Union recorder. (Milledgeville, Ga.) 1886-current, June 22, 1886, Image 1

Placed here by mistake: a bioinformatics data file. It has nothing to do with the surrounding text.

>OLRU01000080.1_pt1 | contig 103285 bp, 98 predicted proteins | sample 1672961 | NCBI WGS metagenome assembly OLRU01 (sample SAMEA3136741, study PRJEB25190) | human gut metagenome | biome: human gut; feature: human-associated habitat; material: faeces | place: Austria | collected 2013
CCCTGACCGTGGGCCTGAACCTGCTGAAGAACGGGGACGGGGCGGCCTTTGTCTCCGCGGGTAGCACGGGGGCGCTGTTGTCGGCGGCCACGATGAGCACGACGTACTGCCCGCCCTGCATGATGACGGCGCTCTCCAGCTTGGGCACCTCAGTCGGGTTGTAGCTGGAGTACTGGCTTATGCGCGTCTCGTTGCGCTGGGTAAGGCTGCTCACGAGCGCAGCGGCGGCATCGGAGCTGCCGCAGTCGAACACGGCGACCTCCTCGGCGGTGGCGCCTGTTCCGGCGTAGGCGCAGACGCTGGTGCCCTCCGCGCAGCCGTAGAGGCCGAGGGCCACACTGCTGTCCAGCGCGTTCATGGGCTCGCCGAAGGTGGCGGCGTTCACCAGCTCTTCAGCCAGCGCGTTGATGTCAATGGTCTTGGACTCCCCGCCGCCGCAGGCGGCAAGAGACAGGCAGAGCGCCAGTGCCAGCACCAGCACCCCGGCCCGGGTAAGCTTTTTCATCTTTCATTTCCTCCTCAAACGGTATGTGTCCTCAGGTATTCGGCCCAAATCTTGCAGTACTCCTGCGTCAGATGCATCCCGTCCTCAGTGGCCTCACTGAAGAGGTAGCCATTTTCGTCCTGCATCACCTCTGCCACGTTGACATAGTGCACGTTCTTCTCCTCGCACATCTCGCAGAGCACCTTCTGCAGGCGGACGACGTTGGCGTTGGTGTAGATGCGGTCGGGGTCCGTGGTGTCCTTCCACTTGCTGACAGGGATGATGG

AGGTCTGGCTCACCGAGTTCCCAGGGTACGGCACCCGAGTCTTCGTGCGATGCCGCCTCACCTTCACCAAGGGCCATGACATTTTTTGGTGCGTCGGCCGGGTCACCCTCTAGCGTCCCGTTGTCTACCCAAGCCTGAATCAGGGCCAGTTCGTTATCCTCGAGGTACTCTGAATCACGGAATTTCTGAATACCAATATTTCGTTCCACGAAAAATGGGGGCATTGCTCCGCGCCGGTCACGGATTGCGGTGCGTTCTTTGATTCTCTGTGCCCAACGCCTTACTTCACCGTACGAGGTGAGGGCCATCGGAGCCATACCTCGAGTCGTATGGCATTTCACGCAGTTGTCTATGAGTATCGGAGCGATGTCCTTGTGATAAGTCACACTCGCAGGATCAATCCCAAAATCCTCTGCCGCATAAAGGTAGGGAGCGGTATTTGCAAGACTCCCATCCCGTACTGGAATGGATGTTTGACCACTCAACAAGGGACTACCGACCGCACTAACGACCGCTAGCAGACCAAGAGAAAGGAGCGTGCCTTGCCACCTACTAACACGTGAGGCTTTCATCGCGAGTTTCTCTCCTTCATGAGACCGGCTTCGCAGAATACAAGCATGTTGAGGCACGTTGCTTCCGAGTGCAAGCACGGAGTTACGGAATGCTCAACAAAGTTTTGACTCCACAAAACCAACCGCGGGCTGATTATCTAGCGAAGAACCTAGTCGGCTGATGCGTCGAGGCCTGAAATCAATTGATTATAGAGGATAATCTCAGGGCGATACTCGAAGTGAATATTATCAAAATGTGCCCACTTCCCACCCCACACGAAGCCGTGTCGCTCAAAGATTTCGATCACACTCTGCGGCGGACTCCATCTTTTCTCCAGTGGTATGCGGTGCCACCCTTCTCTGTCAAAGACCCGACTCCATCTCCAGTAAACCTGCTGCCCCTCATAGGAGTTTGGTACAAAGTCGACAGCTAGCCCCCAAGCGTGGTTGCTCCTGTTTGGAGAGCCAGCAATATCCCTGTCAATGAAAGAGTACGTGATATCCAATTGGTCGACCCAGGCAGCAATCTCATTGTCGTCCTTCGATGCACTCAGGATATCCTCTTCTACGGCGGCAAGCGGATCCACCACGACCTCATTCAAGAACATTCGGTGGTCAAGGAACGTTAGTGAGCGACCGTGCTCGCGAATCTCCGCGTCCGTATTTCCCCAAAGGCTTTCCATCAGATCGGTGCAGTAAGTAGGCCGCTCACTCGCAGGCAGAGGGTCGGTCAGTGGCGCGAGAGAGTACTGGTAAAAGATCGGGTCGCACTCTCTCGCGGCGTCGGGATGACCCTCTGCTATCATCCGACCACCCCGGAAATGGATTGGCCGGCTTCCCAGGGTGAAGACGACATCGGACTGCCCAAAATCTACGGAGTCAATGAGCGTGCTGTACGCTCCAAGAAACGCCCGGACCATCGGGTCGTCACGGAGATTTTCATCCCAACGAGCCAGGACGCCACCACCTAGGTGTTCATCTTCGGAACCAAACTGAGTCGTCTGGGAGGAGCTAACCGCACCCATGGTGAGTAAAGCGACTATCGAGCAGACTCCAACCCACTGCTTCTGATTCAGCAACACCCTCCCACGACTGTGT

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LV] fFederal Union Establishpd in 1829.1 L * [_Southern Recorder “ i [CONSOLIDATED 1872. Milledgeville, Ga., J Volume mum & RECORDER, »bll^e d Weekly In Milled S eville,Ga., 1 gY barnes&moorb. —one dollar and fifty cents? a year in Number 50. TekM' «iix months for seventy-five cents.— “ 1van , ( 'a vear if not paid in advance. ' r eserrXof Col. James M. SMYTnE,are en- C»f'^tffKL?li‘S?’aadtlie‘'SOOTHERS ,/corue R’’were consolidated, August iet, 1872, rniin beinjr in its Forty-Third \ ol • - e r“ orderin its Fifty-Third Volume. THIS PAPER! er Advertising Bures ,] V i rtisiug contract \LH YORK. mav be found on file at Geo. p. Rowell & Go’s Newspa- urean (10 Spruce St.), where may be made for it IX PARKER’S HA8R BALSASVS the popular favorite for dressing the hair, Restoring color when pray, and preventing Dandruff. It cleanses the scalp, stops the hair falling, and is sure to please. 00c- and £L0>) at Druggists. Tlie hest Cough Cure you can use, And the best preventive known for Consumption. It cures bodily pains, and all disorders of the Stomach, Bowels, Lungs, Liver, Kidneys, Urinary Organs and iill Female Complaints The feeble and sick, strug- irbng against disease, and slowly drifting towards the grave, will in most cases recover their health by tl« l :ue.v uso of pAitKEli’s Toxic. but delay is dan gerous. Take it in time. Sold by all Druggists in Urge bottles at $1.00. hindercorns "he safest surest, quickest and best cure for Corns, •I Warts, Moles, Callouses,&e. Hinderstheir fur- • •• -ro'vth. btopsallpain. Givesnotrouhle. Makes the V, co-ufortable. Hindcrcorns cures when everything ... .. — - —- TT r 'Co.,N-Y- he fails. Sold by Druggists at 10c. An g. 11th, 1S85. IIiscjXi Co., 5 ly Lake Ice House. TV’E always on hand, at wholesale or 1 retail. "lee Cream furr?slied for pic iiics or families. Free delivery anv- wh ire in the city. WARREN EDWARDS. Manager. Milledgeville, April 27, 1880. 42 tf. THE SOUTHERN TEACHER’S AGENCY. TN\ ITES experienced and successful I Teachers seeking a change or bet ter positions to send postal for blank. ^'"COLLEGES, SCHOOLS AND FAMILIES promptly supplied, with out charge, with best teachers. $3.00 to $12.00 paid for notice of school va cancies. School properties sold or ex changed. Address E. Bauder, A. M. Mana ger, 15rentsville J> ‘ » lie. Pr’ lico- Wxu^^ a ' June 8th. 1880. 48 Gin. ICE! ICE E will keep Lake Ice constantly on hand for wholesale or retail.— My customers will be supplied at an hours at the lowest prices. We are prepared to freeze cream for all who wish Ice Cream. PRITCHARD A SCREEN. MiHedgeville, Ga., April 20th, 1886. [41 3mo 0 Land For Sale. NE thousand four hundred and seventy acres of land in the center of Wilcox county, Ga., all in one body, all fine farming land if put in cultivation, though at present, it is one of the finest timbered bodies of land In Southwest, Ga. No ponds or lakes, has never failing water, nine miles west of the Ocmulgee river. Or I will rent for a Turpentine farm. For terms and price, apply to B. W. SCOTT, Milledgeville, Ga. March lGth, 1886. 36 6m. LUMBER 1 LUMBER! 100,000 Feet of Lumber for hale I HAVE just put up a new saw mill on my place G£ miles from Mil ledgeville.* I am prepared to deliver lumber anywhere cheaper than the cheapest, or I will sell it so GTTTI AT> at tlxo JVEiT aT.J 1 That it will be next to giving it aw.jy The lumber is of the finest quality, being sawed from original pine tim* ber. Before purchasing call on Mr. J. C. Rogers and leave your orders with him, or at the Store of Kinney A Whelan, and they will secure prompt attention. J. H. HALL. Milledgeville, May 18th, 1886. 45 3m Farming Lands and Timbered Tracts FOR SALE CHEAP; ALSO HOMES FOR THE HOMELESS. L ESS than a week’s i wages will se cure one. Many valuable lots giv en AW'AY. •HTAgexts Wanted: liberal induce ments offered. For full information address E. BAUDER, Brentsviile, Va. June 8th, 1886. 48 6m. FOR Man and Beast. -- - -8^-, Mustang Liniment is older than most men, and used more and more every year. Mr. Gladstone’s Appeal to the People of England. His policy for Ireland necessarily excites a great degree of interest in the United States, not alone among our Irish citizens but other intelligent classes of our people. The leaders, in public affairs in England, profess to be governed in a great measure by what they call the English constitu tion. That is, an unwritten and un compiled code of Principles, but it es tablishes a system, however obscure, of principles favorable to public liber ty. It would occupy more space than we can afford, to enter into any ex planatory details of the various prin ciples and doctrines cf which it is con stituted, to present even a faint sem blance of wdiat it is, but taken in all its parts it is favorable to the princi ples of Liberty. Many thousands of intelligent and educated Britons, have a clear and comprehensive idea of all its parts, and they could see, that for many long years the Irish have been deprived of the benefits of its beneficent principles. In Mr. Glad stone’s wise and considerate appeal to the people, he looks to these intelli gent subjects, not only for their votes, but their vast influence with others less informed in favor of the wise and beneficent measure which he submits to their consideration and votes, to sustain his measure for Irish home rule. England claims not only to have a free constitution, but a most liberal government as opposed to what we may term an arbitrary government. The latter explodes all rule but that which is founded in institutions of the will of a King, and dogmas found ed in violence and terror. To give more freedom and better rule to Ire land antagonizes these arbitrary dog mas, will emancipate and regenerate the Irish from old prejudices, over throw the tyrannies which have ©im pressed them for centuries, and make them as they deserve to be, the equals of the English and the Scotch. It is not a rasli and dangerous experiment, as its opponents assert, for, as to in tellect, virtue and honor, the Irish are the equals of any other classes of people in‘the kingdom. Many of England’s greatest statesmen, gener als, orators, poets, and other writers, were Irishmen. Burke was never ex celled as a statesman, Wellington as a commander, Sheridan and Curran orators and vU y other and or- . WPz andd; ished for genius, by Eng- land or* Scotland. The pride the honor, and justice of England de mand the success of the Home Kale measure; her quiet and safetv de mand it, and Gladstone, the greatest of English Statesmen, stakes his char acter and honor upon the safe and re generating influences it will exert up on the entire realm. . Gladstone stands out in this great effort for liberty and justice, though defeated by a few votes in the Parlia- Washington Letter. From Our Kegular Correspondent. Washington, June 14, 188G. Having entered upon the seventh month of the first session of the forty- ninth Congress, the lower House pro poses to make an effort to crowd the work through within the time con sumed byThe session ending July loth 1884. This prospect to the outside observer, is not very promising; but those supposed to direct the majority of the upper and lower Houses, say that it can and probably will be ac complished. There is already talk of introducing a resolution in the House fixing June 2Gth, for adjournment with the expectation that the date w r ill not be set more than ten or twelve days beyond that time. The President and his wife have un der contemplation a tour of the northern lakes with a select party of friends in a chartered steamer, during the summer. It is probable that they will spend some time on the seacoast and in the mountain regions after the adjournment of Congress, and then go to their old home in Buffalo. Ac cording to the program they w’ill leave Buffalo some tinle in August and make a trip which will include Lakes Erie, Huron and Michigan making stops at points of interest. The pro gram may be varied or abandoned, but it is under serious consideration at the White House and will probably be carried out. Much will depend on the adjournment of Congress. If Congress does not adjourn before Au gust, the President will of course be detained at Washington, and his sum mer outing, as now proposed, will be abandoned. It is said that the Presi dent and his wife have never been farther west than the city of Buffalo. Mr. Cleveland is quite anxious to make a tour of the lakes, and if he does so, the Chicago Iroquois Club, to which lie has a standing invitation, will doubtless entertain him. There seems to have been very good management displayed in the matter of making contracts for post- office supplies during the eighteen months past and consequently a great saving to the Government has been the result. During Judge Grasham’s term as Postmaster General, this bqs- tire business-like transactions. Post master Generai Vilas is giving spec ial attention to this class of work un der him, and together with third As sistant Postmaster General Hazen, aft er much careful labor now have bind ing contracts which, while they will doubtless yield fair profits to the con tractors, will, at the same time, be of great advantage and benefit to the public at large. Take for instance the contract for stamped envelopes, just made bv the Postmaster General for the four coming years, commencing ment, the grandest and most majestic July lst . Before advertising for pro fteure that is presented to the obser- p OS als for these envelopes the Depart- vation of the world. An enormous me nt had a great deal of preparatory fabric of despotic power is bearing WO rk to transact, consisting chiefly of upon him, and amidst all the proims- ge tting the most suitable paper foi es broken, withdrawal of false friends, the various styles of envelopes, mockery and derision heaped upon changing the styles of the old ones his measure, he stands as immovable a *d other work of a similar nature, as the Pole star, clothed with nn- It i s estimated that there will be or shrinking firmness and dispassion in | dere d by the Department during the the sacred cause of Home Rule and of immutable justice. Mr. Morrison’s Tariff Bill. coming year, $3,250.000 worth stamped envelopes. If it should pay for them on the basis of the present contract a disbursement of over $950,- 000 over and above that snm would be required. The result will there- fote be a saving of upward of a mil lion of dollars or about 25 per cent. Take again, the contract for supply House, | j ng the Department with postal cards stamps, tags, registered packages and _ letter and official envelopes. This Cleveland 11 was represented as being I cont ract was entered into on the^Oth favoraWe to a moderate reduction of of June last and is to run four years the tariff duties. We supposed this j The first year is near enough its close We have inclined to the opinion that this bill, so moderate and jus , would become a law ; but it seems that although the Democrats ar® considerable majority in the xi > it is likely to fail in that body. Mr. Randall after the election ol was Mr. Cleveland's view', and that a bill would be introduced which wo receive little or no Democratic opp sition in the House at least. The den - ocrats in convention favored a reel - tion, and it was believed that Mr. Randall had given in to some reaso able measure of reduction. to enable a very correct idea being formed as to hew it has worked so far and how it w T ill work for the re^ maining three years. By the last of this month it is estimated that the books will show orders by the de partment for supplies under the con- But it I tract referred to amounting to $1,932,- amount paid for The Meeting of Executive Committee. The Democratic Executive Committee of Baldwin county, met Tuesday, June the 8th, in the office of Judge Ramsay. There were piesent, Al. Grieve, Chairman, L. Carrington, Sec., and Messrs. E. C. Ram say, J. C. Whitaker, D. W. Brown and F. B. Mapp. Messrs. Ennis and Croley were absent. On motion it was . unanimously resolved, That the democratic party of the county be requested to meet in mass meeting at the Court House (Opera House) on Tuesday the 13th day of July next, for the purpose of naming delegates to the gubernatorial and congressional conven tions. Resolved, That the county news papers be requested to display the pro ceedings of this meeting prominently tlil the day of the meeting. L, Carrington, M. GRIEVE, Secretary. Chairman. A BALL THROUGH HIS HEAD. THE SUICIDE OF MR. DAVID WELLS. Yesterday morning about 8 o'clock Mr. Dayid E. B. Wells placed a pistol to his head, and in tw T o hours after ward was a corpse. Mr. Wells was about twenty-eiglit years of age. He was born and raised in Washington county, and was a son of Col. T. F. Wells, a well known and respected citizen of that county. Mr. Wells has spent about two years in Macon. He was at one time a clerk in the dry goods store of Lyons A Cline but left there in January last. Some time in March he was given the position of city salesman in the store of H. D. Adams A Co., Captain Adams being his brother-in-law. For many years he was addicted to drinking. Friends and relations tried in every way possible to prevent his becoming a slave to the habit, but in vain. He was finally sent to the asylum at Milledgeville to he treat ed as an inebriate, and was discharged something over a year ago and thought to be cured. For several weeks past members of Captain Adams's family, with whom he was living in Vineville, noticed that he had returned to his old habits, and after being advised by Capt. Adams in a friendly way to desist un til forbearance ceased to be a virtue, Captain Adams was forced to harsher methods and reprimanded him. Even this failed to bring about a reforma- ed to'seayl* and seemed quite low-spirited. Gn one occasion he asked his sister, Mrs. Adams, for laudanum with which, to end his life, but as such a threat had been made often very little attention was paid to the request. Yesterday morning he sent worn to Capt. Adams to go up stairs and see him. Knowing what he wanted, Capt. Adams requested his brother, Mr. Chas. M. Adams, to say to him that he had no work for him and that his place had been filled. The mes sage was carried to him and Capt. Adams went to his store. About 8 o’clock the negro Bob Parker, who is employed on the lot went to the stable, whioh is situated in the rear of the liouse, and there found Mr. Wells seated on the plat form or step. Taking a piece of pa per from a crack in the door, Mr. Wells asked him to take the P a P® r _ , the house. Then, as if a thought had struck him at the moment he added a few more lines arid handing itto the ne gro said: “Good-bye. I aitt going never to return.” Bob told him to wait until he returned with an answer and then went toward the house. While ascending the rear steps, Bob heard the report of a pistol, which so frightened him that he dropped the note. Mrs. Adams was standing in the door and also heard the report. Bob ran to the stable, from which the pistol shot proceeded, and there found Mr. Wells lying on the platform and blood issuing from a hole m tne - it above Mr. PATENTS GRANTED. Patents granted to citizens of the Southern States during the past week, and reported expressly for the Union & Recorder by C. A. Snow & Co., Solicitors of American and Foreign Patent lawyers, Opp. U. S. Patent Office, Washington, D. C. Jean Bernadac, New Iberia, La., Horse-shoer’s knife. S. S. Bradford, Norfolk, Va., Life saving car. E. J: Cosgrove, Augusta, Ga., Auto matic Air and Steam brake. J. W. Crow, Arkadelpliia, Ark., Fruit tree and plant cover. F. Dorsey, Hagerstown Md., Pack ing and preserving cornmeal. J. W. Fries, Salem, N. C. Tann ing. Chas. Haffcke, Baltimore, Md., Cooling air in refrigerators. J. J. Harrell, Austin, Tex., Animal shears. F. E. Heinig, Louisville, Ky., Flue cap and ventilator. t A. I. Hipp, Columbia, S. C., Saw mill feed mechanism. J. B. Hutson, Richmond. Va., Com bined latch and lock. D. M. Johnson, Morver, N. C., Cultivator, distributer and planter. Frank Middleton, Richmond, Va., Clay-tempering machine. W. E. Moffatt, Chester, S. C., Seed planter. R. Monfort, Butler, Ga., Clevis. F. S. Norris, Shreveport, La., Car coupling. Pack wood, Tampa, Fla., commode, and nursery Howell. Uncle Remus has a faithful, exponent in this lovely voting ladv Joaquin Miller’s “Kit i I? iM oaquin Miller’s “Kit Carson's R’ide” w r as recited by the charming Miss in a truly pathetic G. H. Slop-pail, chair. A. W. W. Va. Pauli, Wheeling, Drawing sheet metal. O. M. Stone and G. A. Platt, Au gusta, Ga., Cotton gin attachment. M. C. Tally, Louisville, Ky., De vice for operating street cars. J. F. Walker, Brandenburg, Ky., Bee hive. LUCY COBB INSTITUTE. We copy the following closing exer cises, which we could not make room for in our last, from the Athens Ban ner Watchman: expression. , Miss Hill, Misses Hili. Barnett, Amelia Hutchins followed Von , Suppe’s “Ouverture Pique Dame.' Miss Belle Hill sang “Tell me Beau tiful Maiden,” :in a soft yet strong voice and won the hearts of many de votees of Orpheus. . The Jagdlied, by Miss Goodwin Mas especially noteworthy. The Andante from Hayden s sym phonies in Sol Majour, was ably and beautifully rendered by Miss Mell at the organ and Messrs. Smith and Hull flute. , , Mendlesohn’s wedding march by Mieses Barnett, Goodwin, I. M. Mell and Rutherford was grand and rather appropriate. It will get the dear creatures of the graduating class used to the march which they will ev entu- ally take: if they do not it wnl not be the fault of the gallants oi Georgia. By special request Mrs. Stanley and Miss Harchelton sang a beautiful song and retired amid the plaudits of the house. The exercises of the evening were closed by a chorus, “greeting to snrinff ” by the whole school, and the audience departed well pleased with the entertainment. The Seney-Stovall chapel v> as filled to repletion yesterday by those who had come to witness the elocution contest. The beauty of Georgia was seen in all its varied aspects, from the innpfl.rstlint lie is oDDOsed to the con I 353.58; and the . sideration of the very moderate bill them will show a decrease of about 25 Morrison, the j per cent in the outlay for postage chaTrman of Ue HonseTSStee"! I E^abSutU per/cent in postal Wavs and Means. The friends of the cards, and 45 per cent m other art J®Jes bill are not at all confident, and it is during the previous fiscal year. Alto- estimated that the bill will be defeat- ge tlier the Postoffice Department un Pdiwam oritvof twenty-five. Of der the supervision of Postmaster course this majority will be secured General V ilas is making an excellent bv the oddosition of Mr. Randall and rec ord in purchasing its supplies. # Pi? tlie opposnion oi cvinnathy The report that ex-Senator Davis of those democr^swho a y p P ofes _ w Va might possibly be appointed siems of Mr Randall during the elec- Secretary of the Treasury, has caused 5}°“nn*VfLfhPplpction turn out muc h amusement during the past to br^i^less lnd the prospect of Uek, for it is well known that the Inv tariff reduction seems to have President has no intention of appoint- any tariff reduction which h n£r a successor to Secretary- Manning ?nvUe“™,rto7h7 8P ot r XS touch- “ft“Lrt until the coming October, invites you to_tlie spot_wn _ „„„ a d-1 T t, is urobabie, if the truth were vance. the future. PS the earth but recedes as you au-1 jt is .probable, —I , U This will be remembered in known, that th« presence of Stephen lius MT1U De rem 1 Elkins, son-in-law .of Mr. Davis, and . Blaine’s lieutenant in the last cam- ___ . . . cants for paign, was the only drawback which There were forty-six ai)P Atlanta the President found in spending the positions m the schools wg Ma ’. first of his married life at Deer Park. while there were few vacanc y. was rea llv laughable to see witn ny of‘these applicants wee ^ inet { ^hat alacrity the fat witted Elkins tins nnf urorn nnvinilK TO Uc? * . right side of his head, just above the ear. The alarm was given, and Charles H. Rogers, Judge Ward, Mr. A. T. Holt and others ran to the house. Dr. Holt was summoned, but Mr. Wells was past human aid. Captain Adams was sent for and Mrs. Adams was taken to the resi dence of Colonel Isaac Hardeman. She was prostrated by the rash act oi her brother. . Coroner Hodnett empanelled a jury and the verdict was in accordance with the foregoing facts. The letter re ferred to was read by Colonel Harde man to the jury. It was written oil the back of one of Lyons & circulars, and was addressed to H. D. Adams and family.” In effect, it stated that he was in his right mind and that he washed to be carried to the hospital. This was written pro bably under the impression that the work with the pistol might not pfova fatal at once. The lines added after speaking to the negro w r ere in sub stance that “Bob did not do this—do not blame him. I am friendless and moneyless. The remains will be taken to ban dersville this morning for interment. —Macon Telegraph. Maud Barker' style. ‘La Danda d’Amore Lucantone” was excellently rendered.bv Miss Liz zie Alexander, who fully sustained her high reputation. ‘ Athens’ fairest daughter, the gifted" Miss Nora Palmer, next gave “The Brakeman,” in a touchingly tender manner and retired amid the deafen ing encores of the audience. “Miss O’Mulligan Takes a Tricicle Ride, ’ and her laughable experiences are humorously related by Miss Car rie Love Goodwin. The next and last of part first was a scene from Schiller's Mary Stewart, by Missps Lipscomb, Barker. Jackson and Tanvater. The young ladies have decidedly a dramatic talent, and won many enco miums of praise. The Academic and Primary classes came next in order and Miss Julia Dor sey amused the Audience with Der Dog and Der Lobster. Tommy’s Prayer by Miss Paulin? Heard w T as highly appreciated. Miss Leila Cook recited Princess Feather in an easy and graceful man ner. The Belles of New York was exquis itely performed by Miss Goodwin. Father Ryan's immortal poem so dear to every Southern heart, “Furl that Banner," w r as sadly and tenderly recited by Miss May Hull, and the ef fect of her beautiful delivery was brightened by the old Confederate flag, drooping sadly from its stall in her hand. Miss Lilly Carleton next gave Jim mie’s prayer. A scene from Henry V—Katherine and Alice, w r as recited by Miss? s Reed and Wilkinson, in a masterly manner. The Fate Charlotte Basse was reci ted by Miss Leila Parr. The tiny little beauty, Miss Louis?- Lumpkin, entertained the audience with Robin’s Nest. The little lady acted well her part and bids fair :o rival her elder schoolmates. The duet, “Come to the Woodland*' by Misses Belle Hill and Mary Hutch ins was exquisite and fairly hrougbir dowm the house. In conclusion allow us to saythar the ^>rajpt was a highly enjoyable on? to all pSo were present. There is nv ending our daughters to ! aof the North or I .. grand old iiisl’Lr.f'ota-Tes . fled in the Lucy <*S Athens. To the faculty of that insti tution we say, your labors have been crowned with signal success, judg. from the exercises we have witnesset. and we only hope that the good work <>-o on "in our fair sunny South. h F. S. S. mav A Large Dividend to Railroad ployees. Em- June 1st 1880, lm this, but were anxious to be with where that people in sections -- teachers, would do well to apPD Major Slaton who could aid them securing very competent teachers. A delegate at the Cleveland assem bly of Knights of Labor described professional agitator as “a fellow lives by the sweat of liis tongue. New an-' so journ there. Mi r . Elkins is by no means a close mouthed person and therefore, though only arriving at Deer park on the morning of Mr Clevland s depart ure, he managed to interview him ami parade his views of the President in the xiress dispatches the following day. How Several Tramps Died.— Chicago, June 15.—A special dispatch from Memphis. Tenn., says: The freight train on'the Kansas City road was wrecked some distance west of here last evening. Fifteen cars were entirely demolished, and several tramps* who were stealing a ride, were crushed to death, being mutila ted in the most horrible manner. I Their names could not be learned, i The crew escaped without injury. miss, not yet in her teens to the bash ful maiden just budding into woman hood. The young ladies of the insti tution marched in to the strains of the beautiful Pique Dame from the mas terly hinds of Misses Belle Hill, Bar nett, A. Hutchins and Goodwin. The first recitation, by the charm ing Miss Meta Ch^rbonnier, was ren dered in excellent style, and the young lady retired amid the plaudits of the h °S Lizzie Wilkinson next recited the “Witch’s Daughter, and did jus tice to her institution. , The lovely blonde, Miss Lizzie Alex ander, followed with an excellent ren- dition of “Katrina’s Visit to New York,” and captivated the audience by her humorous conception of tne selection. „ h “The Station Agents Story, ny Miss Wimberly, of Twiggs county, was touchingly pathetic, and she hel the audience entranced during her recitation. A vein of pathos and ten der sadness seemed to pervade he soul, as she so touchingly related this beautiful extract. . „ - The duet, “Rigolette de Verdi, by Mi« c es Lipscomb and Hunmcutt, remarkable for the extreme dehcacy of touch and remarkable cadence. The lovely Miss ’Mary Hutchms o£ Lawrenceviile, next recited with MS , and fluency the ’Old Actm s btmy^ and the universal opinion of thehou was that it could not have been ren de mfs b Comelia Jackson, the graceful daughter of Capt. Hairv Jacksoa, ^ cited and sang the beautiful old^sung, “Rock of Ages. ’ For purity and me ody of voice and graceful gesture, have never seen her equal. „ ••Brer Rabbit and the Tar Hao was given by Miss Effie HoweH. the petite, lovely daughter of Hon. Ewi Mr. Chauncy J. Stedwelf, Train. Master of the‘Cleveland, Columbus, Cinn. and Indianapolis Ity., was said to have held one-fifth of ticket No. 76 244 in the Louisiana State Lottery, which on May 11th drew the capital prize of $75,000. May 20th, he told a Plain Dealer reporter at his residence, 152 Lake street, Cleveland, O., that “it is true that the $15,000 drawn By the fifth of this ticket was paid to me, but I onlv acted as collector for oth ers. The*fortunate holders were five employees of the C. C. C. A L Bv., m my department, as follows: H. John son, brakeman, 461 Sterling ave.; J. Lahiff, conductor, 35 Seymour ave.; Thos. Murphy, conductor, 44 Bailey st.; F. Williams, conductor, 75 Dela ware st.; R. Constant, brakeman 118* Lorain st., who came and urged me to attend to the collection of t.ie mou and divide it. I forwarded the ticket to New Orleans, and it was promptly paid, them $3,000. and I paid each or Civil Service. Washington, June 12.—The house went into committee of the whole. (Mr. Blount in the chair) on the legis lative appropriation bill. The civil service clause having been read, the chair stated that the pend ing question was the point of order raised by Mr. Morrison, of Illinois, against the provision looking to a change of rules of the commission. Mr. Holman, of Indiana, briefly an tagonized the point, holding that the provision was merely a limitation or? the expenditure of public money. Mr. Morrison, in support of hi> point, said that under the law the du ty of adopting regulations devon ey on the commission and the president. The purpose of the proposed legisla tion was to impose certain conditions which the law did not impose, am therefore was a change of l a '' r 111 COIt travention of the rules of the home. A long debate followed upon the point of order, but as the decisioi the chair was a foregone conclusion. but little interest was taken in th discussion. , The chairman then delivered a car? ful decision, in which he reviewed t - provisions of the civil service lav.am the scope of the rule under which tm point of order was raised and finahY sustaining the point, ruled the i ion out of the bilk j to Mr. Gibson of Maryland, ed t strike out the appropriation for tn commission. Lost lt>to?o.